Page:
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Atlantic Yards/Pacific Park graphic: what's built/what's coming + FAQ (pinned post)

An RSVP for Monday ESD meeting set to approve Belmont arena gives a lie to "building procedures" that typically deter attendees

Empire State Development yesterday issued a Media Advisory (right) announcing a short-notice meeting of the board of directions on Monday, July 8 at 3 pm to accept and approve--as per the agenda--the Final Environmental Impact Statement (FEIS) for the Belmont Park redevelopment project, i.e., the new Islanders arena.

That presumably will include information about--and/or be timed to coordinate with an announcement about--plans for a new Long Island Rail Road station to serve the arena.

Could all be finished by the 2021-22 season, as long projected? That's what they're aiming for, and construction at this location avoids the complications of a dense urban site. However, large projects like this are inherently complex.

About "building procedures"

But I'd like to focus on one seemingly small aspect of the Media Advisory. As highlighted in the screenshot at right, the advisory for the meeting states, "Due to building procedures, those attending should RSVP by 2:00 p.m. on Monday, July 8, 2019."

In other words, they need one hour notice. That's not unreasonable. But it contrasts significantly with the ESD's standard procedure, as shown in the second screenshot, to require RSVPs by 5 pm on the previous business day.

In that screenshot, from an announcement of a meeting of the Atlantic Yards Community Development Corporation, it similarly attributes the requirement to "building procedures." But that's clearly a pretext for this state authority to keep people away from a meeting, especially via a last-minute rallying effort.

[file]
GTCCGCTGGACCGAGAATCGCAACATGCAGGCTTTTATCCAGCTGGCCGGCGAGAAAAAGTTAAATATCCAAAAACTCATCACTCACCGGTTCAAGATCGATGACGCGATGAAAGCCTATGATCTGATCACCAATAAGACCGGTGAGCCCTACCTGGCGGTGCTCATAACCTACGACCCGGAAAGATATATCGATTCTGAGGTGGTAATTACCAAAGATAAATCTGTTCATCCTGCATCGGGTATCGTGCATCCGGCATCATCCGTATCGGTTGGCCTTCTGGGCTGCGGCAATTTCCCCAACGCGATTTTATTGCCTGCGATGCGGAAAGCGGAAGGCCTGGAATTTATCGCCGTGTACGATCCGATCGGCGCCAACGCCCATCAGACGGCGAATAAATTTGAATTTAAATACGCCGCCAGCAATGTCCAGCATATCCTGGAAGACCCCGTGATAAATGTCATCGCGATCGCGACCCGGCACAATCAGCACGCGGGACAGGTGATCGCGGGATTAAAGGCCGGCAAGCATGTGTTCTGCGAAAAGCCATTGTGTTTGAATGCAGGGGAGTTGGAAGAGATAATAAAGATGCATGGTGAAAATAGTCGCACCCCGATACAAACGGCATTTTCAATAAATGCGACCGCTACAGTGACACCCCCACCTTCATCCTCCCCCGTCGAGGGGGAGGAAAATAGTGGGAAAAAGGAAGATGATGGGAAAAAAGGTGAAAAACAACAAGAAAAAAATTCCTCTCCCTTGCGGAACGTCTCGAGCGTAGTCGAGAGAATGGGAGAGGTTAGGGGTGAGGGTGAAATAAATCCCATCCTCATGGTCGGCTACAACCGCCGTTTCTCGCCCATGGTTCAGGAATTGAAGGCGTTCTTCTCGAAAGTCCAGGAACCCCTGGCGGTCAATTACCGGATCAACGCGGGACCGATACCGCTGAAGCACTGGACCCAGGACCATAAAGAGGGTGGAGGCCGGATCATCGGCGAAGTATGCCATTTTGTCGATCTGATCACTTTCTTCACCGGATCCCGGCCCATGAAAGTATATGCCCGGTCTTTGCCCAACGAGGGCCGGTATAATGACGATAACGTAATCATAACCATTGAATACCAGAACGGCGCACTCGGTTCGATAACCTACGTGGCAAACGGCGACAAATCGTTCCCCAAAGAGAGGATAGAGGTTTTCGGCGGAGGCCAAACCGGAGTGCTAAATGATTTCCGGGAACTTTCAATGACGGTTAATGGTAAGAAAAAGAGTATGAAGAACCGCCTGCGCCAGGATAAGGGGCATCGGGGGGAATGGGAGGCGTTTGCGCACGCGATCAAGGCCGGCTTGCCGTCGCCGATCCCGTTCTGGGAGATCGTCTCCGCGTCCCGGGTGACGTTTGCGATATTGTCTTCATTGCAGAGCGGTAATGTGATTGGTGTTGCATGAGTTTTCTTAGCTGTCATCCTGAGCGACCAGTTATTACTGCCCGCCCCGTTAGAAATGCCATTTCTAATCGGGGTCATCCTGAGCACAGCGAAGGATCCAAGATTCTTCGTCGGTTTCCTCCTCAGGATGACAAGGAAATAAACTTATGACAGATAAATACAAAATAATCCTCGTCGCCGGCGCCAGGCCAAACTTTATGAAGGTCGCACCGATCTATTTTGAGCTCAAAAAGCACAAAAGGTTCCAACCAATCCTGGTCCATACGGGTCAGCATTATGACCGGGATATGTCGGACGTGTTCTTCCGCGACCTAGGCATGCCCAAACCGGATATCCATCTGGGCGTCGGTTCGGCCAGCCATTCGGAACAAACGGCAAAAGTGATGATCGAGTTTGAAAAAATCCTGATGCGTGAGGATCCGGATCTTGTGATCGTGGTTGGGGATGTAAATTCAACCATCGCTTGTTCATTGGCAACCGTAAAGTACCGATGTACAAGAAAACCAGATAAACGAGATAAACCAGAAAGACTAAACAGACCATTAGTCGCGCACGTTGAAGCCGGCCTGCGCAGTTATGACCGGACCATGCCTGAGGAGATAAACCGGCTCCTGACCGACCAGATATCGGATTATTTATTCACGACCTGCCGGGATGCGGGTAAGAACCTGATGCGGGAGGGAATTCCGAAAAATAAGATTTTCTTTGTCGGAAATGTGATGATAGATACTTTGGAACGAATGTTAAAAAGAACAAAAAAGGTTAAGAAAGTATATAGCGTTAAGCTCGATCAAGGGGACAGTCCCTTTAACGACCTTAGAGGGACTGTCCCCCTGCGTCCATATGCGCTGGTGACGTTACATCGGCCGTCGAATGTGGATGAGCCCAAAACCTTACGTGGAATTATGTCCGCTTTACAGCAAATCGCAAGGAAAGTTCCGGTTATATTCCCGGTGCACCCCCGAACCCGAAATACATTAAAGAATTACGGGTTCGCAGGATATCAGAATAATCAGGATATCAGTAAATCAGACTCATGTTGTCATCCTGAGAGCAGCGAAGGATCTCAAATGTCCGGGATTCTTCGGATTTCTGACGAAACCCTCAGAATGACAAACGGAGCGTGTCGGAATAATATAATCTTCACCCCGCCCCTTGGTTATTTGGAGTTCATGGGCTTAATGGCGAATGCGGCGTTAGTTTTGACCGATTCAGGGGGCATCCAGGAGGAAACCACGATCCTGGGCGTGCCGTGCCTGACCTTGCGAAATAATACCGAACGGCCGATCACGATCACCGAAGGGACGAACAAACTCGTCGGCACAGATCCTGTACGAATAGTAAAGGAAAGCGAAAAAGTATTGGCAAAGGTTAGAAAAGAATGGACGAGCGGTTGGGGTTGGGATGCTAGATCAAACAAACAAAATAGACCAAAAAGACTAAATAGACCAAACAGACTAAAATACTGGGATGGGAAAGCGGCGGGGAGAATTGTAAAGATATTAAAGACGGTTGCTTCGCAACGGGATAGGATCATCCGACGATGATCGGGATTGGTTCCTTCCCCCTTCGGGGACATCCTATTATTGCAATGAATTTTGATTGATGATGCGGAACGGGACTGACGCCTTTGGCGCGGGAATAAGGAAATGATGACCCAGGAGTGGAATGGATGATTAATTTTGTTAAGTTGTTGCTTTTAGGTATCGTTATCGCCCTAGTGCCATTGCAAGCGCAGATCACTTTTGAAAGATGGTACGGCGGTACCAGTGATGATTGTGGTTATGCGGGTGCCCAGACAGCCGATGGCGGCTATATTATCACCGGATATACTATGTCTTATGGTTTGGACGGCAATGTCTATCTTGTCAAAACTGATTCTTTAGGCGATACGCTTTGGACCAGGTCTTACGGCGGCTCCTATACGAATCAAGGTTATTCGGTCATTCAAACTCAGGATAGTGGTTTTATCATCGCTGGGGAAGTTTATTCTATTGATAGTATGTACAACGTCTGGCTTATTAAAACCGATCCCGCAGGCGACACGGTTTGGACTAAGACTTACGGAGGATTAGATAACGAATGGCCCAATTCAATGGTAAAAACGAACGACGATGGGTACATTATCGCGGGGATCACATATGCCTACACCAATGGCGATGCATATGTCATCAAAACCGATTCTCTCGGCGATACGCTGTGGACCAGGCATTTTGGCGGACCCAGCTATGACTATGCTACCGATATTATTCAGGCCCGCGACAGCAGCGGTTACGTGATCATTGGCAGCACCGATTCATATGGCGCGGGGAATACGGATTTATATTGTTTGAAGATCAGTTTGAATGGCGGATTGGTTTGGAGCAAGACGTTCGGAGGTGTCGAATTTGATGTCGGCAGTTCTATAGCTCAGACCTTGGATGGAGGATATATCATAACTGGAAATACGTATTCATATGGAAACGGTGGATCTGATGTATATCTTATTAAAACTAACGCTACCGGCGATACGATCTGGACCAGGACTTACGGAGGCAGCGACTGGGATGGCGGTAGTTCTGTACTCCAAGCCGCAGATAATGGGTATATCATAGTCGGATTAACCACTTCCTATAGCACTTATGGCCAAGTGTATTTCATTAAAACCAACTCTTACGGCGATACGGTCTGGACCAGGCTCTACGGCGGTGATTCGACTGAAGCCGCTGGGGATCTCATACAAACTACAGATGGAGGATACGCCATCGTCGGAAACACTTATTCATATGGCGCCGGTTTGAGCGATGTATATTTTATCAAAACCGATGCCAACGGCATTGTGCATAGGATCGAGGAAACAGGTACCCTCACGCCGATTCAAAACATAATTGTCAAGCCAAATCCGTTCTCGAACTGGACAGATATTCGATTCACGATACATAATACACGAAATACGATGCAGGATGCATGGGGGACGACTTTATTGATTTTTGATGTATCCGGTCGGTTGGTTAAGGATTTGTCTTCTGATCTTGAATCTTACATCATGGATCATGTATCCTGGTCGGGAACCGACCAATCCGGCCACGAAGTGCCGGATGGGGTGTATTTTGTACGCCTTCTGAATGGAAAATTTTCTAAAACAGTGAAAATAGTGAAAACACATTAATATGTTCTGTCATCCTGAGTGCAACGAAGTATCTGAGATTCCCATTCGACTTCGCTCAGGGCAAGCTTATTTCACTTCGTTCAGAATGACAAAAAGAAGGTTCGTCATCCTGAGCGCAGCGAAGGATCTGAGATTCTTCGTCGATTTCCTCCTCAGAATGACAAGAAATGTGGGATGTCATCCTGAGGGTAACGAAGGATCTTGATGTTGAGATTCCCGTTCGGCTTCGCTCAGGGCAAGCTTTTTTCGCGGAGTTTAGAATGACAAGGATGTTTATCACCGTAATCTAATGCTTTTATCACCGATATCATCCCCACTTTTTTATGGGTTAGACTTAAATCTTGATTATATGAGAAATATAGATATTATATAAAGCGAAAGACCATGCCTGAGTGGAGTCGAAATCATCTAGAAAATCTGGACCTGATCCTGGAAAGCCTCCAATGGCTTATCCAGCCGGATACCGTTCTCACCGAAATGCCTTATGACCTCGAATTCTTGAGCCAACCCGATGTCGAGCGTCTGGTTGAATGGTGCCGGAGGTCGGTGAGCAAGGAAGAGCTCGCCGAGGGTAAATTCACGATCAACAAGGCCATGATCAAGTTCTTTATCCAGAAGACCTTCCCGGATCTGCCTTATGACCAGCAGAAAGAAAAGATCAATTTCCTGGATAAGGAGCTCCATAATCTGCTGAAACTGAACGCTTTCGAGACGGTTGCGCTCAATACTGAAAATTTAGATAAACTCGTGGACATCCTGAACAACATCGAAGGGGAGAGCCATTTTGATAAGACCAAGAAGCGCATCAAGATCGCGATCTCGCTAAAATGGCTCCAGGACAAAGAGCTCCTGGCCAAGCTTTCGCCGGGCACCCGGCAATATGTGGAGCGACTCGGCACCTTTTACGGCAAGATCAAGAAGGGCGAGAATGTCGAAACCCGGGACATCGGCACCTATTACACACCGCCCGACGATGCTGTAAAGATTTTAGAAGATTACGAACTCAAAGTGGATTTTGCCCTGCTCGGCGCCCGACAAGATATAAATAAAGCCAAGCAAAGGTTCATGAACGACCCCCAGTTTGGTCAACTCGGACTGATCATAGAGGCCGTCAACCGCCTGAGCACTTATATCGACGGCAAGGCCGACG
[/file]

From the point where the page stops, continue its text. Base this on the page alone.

I sometimes forget: entities like Empire State Development are actually supposed to work for us, the public, even as they serve as a tool of the governor.

The ESD notice further confirmed what I had noticed earlier this year. I had to attend an event at another office in the building and, strangely enough, there were no "building procedures" that required an RSVP the previous day.

A lingering question regarding the Belmont arena

The biggest questions regarding the arena surely concern the location, timing, budget, and payment sources for that LIRR station.

However, In a 6/13/19 article headlined Pipeline rulings may affect Belmont arena, the Queens Chronicle raised questions about decisions by the states of New Jersey and New York to reject plans by Williams Companies to build a proposed 37-mile natural gas pipeline across New York Harbor to Breezy Point in Queens.

The article noted that Williams has resubmitted its plans to both states and suggested that New York State officials weren't worried:
In an email to the Chronicle, Jack Sterne, a spokesman for the Empire State Development Corp., said they do not se the pipeline impasse as an obstacle.
“We are confident the Belmont Redevelopment Project can move forward regardless of the pipeline’s status," he wrote. "Our experts continue to work with the development team to explore all alternative options — efforts which will be outlined in our Final Environmental Impact Statement.”
Stern, by the way, told Newsday, as published 6/27/19:
“We know that Long Islanders feel passionately about this project, and we are in the process of scheduling a board meeting in July specifically to release the Final Environmental Impact Statement,” Sterne said. “Fans, community members and local leaders can rest assured that at this time, we do not expect any major effect on the arena’s scheduled opening.”
The Island Now, in an editorial published 7/2/19, called the delayed pipeline--aimed for winter 2020, so before arena opening--a threat to businesses large and small. Consider, though, that New York State regulators also answer to Gov. Andrew Cuomo, and presumably would not want to hamper an arena he supports.

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